Russian orphans were caught up in the geopolitical crossfire in 2013; Four years later, with a new president in the White House, the children affected by the Yakovlev law could become political pawns once more.
A Question of Politics
The Yakovlev law was designed in retaliation for the Magnitsky Act, an American law named after Sergei Magnitsky. A Russian lawyer who had been investigating government tax fraud, Magnitsky died in prison in 2009 of a heart attack under suspect conditions.
In response to the lawyer’s death, the U.S. blacklisted a number of Russian officials involved in “human rights abuses.” A total of 18 individuals were banned from entering the country or owning real estate or other U.S. assets.
In mid-December 2012, Russia introduced a draft bill, tagged the “anti-Magnitsky law,” introducing similar measures against Americans “involved in human rights abuses.”
Several days after passing its first reading, however, an amendment was introduced to the bill to include an entirely new clause imposing a blanket ban on Americans’ adopting Russian orphans.
“It came as a complete surprise,” says Dmitry Gudkov, one of a handful of opposition politicians at the time, and a staunch critic of the Yakovlev law. “Before that, the word adoption hadn’t even been mentioned.”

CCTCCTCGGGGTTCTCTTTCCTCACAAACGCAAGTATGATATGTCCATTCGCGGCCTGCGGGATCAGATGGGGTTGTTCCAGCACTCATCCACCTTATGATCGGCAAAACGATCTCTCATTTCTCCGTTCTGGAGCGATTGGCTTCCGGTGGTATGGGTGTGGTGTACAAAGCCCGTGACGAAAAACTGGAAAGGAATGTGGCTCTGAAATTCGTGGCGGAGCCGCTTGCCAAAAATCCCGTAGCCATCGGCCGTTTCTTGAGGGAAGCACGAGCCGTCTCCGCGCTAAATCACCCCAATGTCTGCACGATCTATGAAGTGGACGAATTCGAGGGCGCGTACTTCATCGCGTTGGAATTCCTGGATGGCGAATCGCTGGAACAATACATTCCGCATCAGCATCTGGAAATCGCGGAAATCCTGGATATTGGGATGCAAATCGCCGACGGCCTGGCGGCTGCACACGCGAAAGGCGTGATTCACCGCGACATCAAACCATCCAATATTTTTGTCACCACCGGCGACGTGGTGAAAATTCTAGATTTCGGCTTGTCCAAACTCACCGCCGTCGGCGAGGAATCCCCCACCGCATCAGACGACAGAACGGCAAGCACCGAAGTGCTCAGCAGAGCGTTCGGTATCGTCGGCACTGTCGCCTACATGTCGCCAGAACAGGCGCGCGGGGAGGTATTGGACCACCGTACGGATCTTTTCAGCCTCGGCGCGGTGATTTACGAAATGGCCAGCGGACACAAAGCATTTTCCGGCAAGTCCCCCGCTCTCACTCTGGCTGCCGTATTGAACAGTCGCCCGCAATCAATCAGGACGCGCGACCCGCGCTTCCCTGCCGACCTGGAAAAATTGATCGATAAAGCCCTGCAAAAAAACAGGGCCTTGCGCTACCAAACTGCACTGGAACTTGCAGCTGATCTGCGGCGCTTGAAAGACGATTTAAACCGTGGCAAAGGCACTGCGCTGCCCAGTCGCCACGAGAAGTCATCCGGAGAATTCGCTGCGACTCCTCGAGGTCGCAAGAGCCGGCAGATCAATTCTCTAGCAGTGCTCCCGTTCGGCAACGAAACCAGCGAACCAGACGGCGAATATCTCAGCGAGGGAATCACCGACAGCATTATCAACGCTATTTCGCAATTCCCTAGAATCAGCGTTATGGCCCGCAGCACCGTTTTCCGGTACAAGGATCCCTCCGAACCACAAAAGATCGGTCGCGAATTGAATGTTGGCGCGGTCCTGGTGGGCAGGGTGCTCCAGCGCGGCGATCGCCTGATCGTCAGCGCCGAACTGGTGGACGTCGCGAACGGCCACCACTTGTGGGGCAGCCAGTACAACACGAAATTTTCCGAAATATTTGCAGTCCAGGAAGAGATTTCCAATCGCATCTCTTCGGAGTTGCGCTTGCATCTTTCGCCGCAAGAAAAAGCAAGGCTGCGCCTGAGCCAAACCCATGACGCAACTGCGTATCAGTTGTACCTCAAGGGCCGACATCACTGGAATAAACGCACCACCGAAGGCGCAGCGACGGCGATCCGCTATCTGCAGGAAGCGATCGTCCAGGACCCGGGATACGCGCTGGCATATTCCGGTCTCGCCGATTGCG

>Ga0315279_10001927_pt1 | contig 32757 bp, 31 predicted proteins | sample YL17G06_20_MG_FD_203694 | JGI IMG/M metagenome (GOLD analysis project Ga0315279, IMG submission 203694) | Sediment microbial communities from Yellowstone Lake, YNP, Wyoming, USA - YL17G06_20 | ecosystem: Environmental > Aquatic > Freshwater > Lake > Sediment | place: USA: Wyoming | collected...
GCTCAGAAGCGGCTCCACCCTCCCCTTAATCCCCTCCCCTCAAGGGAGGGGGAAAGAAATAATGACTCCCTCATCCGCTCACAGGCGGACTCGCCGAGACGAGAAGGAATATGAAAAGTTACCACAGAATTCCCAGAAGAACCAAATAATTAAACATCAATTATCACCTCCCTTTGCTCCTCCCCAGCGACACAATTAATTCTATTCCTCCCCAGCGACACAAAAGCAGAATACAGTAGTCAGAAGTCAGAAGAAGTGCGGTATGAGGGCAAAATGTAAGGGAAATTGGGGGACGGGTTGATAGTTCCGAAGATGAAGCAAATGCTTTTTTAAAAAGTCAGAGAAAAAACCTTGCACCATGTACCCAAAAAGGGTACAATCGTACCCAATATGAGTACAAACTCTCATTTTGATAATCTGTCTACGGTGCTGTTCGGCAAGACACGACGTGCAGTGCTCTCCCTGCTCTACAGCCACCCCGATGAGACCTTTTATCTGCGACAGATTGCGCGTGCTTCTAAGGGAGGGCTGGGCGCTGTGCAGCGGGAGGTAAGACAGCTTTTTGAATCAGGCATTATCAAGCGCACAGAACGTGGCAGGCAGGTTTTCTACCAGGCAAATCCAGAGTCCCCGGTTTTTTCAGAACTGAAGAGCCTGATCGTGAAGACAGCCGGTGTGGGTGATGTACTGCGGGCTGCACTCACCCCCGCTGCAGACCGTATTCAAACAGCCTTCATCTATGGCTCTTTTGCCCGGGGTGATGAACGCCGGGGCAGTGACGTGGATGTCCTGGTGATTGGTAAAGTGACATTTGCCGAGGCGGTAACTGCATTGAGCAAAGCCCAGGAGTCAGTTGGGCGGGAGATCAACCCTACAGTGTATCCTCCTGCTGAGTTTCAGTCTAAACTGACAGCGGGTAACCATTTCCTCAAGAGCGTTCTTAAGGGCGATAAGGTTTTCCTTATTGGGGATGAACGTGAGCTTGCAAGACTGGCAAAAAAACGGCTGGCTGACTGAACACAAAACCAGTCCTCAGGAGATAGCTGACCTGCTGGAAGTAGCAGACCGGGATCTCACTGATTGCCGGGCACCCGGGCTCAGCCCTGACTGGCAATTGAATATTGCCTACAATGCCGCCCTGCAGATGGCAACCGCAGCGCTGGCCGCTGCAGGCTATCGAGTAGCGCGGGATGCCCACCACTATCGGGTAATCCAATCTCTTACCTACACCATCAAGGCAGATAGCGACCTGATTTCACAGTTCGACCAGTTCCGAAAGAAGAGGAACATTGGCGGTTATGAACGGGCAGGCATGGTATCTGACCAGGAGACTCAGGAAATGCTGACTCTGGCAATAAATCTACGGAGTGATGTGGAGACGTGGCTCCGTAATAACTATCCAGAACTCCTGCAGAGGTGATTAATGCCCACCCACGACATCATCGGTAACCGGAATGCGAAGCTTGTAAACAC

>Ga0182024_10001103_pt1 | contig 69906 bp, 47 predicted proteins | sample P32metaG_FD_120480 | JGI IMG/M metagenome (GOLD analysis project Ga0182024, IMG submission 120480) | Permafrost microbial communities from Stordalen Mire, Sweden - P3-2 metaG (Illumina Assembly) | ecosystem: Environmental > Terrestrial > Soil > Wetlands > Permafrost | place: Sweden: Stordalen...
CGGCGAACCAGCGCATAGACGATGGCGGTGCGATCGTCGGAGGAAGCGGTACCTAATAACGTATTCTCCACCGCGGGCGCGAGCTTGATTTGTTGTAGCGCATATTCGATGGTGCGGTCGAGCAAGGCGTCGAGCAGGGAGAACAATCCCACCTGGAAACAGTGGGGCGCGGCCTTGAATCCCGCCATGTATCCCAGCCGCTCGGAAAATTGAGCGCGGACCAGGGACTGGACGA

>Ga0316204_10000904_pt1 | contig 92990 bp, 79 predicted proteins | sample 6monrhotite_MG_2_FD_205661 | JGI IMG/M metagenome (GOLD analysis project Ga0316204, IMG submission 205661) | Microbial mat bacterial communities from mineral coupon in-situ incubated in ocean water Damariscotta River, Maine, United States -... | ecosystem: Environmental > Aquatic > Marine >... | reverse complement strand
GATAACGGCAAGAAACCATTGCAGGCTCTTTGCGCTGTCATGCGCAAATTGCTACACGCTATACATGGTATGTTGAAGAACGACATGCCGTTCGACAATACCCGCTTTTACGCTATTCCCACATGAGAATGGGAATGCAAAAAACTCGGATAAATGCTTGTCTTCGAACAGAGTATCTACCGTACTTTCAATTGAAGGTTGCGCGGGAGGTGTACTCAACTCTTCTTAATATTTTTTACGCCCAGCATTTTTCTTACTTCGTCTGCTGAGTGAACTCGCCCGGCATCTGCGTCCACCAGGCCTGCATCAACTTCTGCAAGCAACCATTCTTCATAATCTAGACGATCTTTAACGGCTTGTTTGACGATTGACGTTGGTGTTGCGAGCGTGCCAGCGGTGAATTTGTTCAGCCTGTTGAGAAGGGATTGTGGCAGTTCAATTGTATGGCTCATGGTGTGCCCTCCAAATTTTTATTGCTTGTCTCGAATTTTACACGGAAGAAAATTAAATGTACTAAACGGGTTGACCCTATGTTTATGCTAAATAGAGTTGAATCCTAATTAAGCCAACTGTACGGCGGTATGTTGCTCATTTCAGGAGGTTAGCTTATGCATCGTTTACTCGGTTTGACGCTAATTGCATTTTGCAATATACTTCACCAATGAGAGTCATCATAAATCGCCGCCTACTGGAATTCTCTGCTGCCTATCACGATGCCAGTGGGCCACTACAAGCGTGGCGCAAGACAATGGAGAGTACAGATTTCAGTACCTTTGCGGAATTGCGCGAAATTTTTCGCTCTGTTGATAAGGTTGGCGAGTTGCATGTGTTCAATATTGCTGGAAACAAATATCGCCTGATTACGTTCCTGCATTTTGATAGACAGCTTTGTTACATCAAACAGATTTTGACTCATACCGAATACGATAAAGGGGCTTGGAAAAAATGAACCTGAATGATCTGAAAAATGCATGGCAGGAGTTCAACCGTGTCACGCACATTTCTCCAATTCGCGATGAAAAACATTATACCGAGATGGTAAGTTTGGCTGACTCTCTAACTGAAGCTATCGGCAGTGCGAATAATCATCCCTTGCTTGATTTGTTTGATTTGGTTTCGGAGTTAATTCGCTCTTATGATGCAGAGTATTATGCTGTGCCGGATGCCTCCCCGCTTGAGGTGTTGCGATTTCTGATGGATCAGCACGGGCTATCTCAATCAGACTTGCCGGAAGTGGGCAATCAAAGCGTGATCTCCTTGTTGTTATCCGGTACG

The alleged danger for Russian orphans across the pond had become a talking point on state media after the much publicized case of Dima Yakovlev, a toddler who died of heatstroke after being left alone in a car by his American adoptive father in 2008.
But the hyped stories of personal tragedy didn’t coincide with Russia’s political agenda until large protests broke out in 2011 and 2012 against rigged parliamentary elections and Russian President Vladimir Putin’s return to the presidency.
“The Kremlin suspected the U.S. of trying to instigate a color revolution, and the adoption ban was an act of retaliation,” says political scientist Valery Solovei.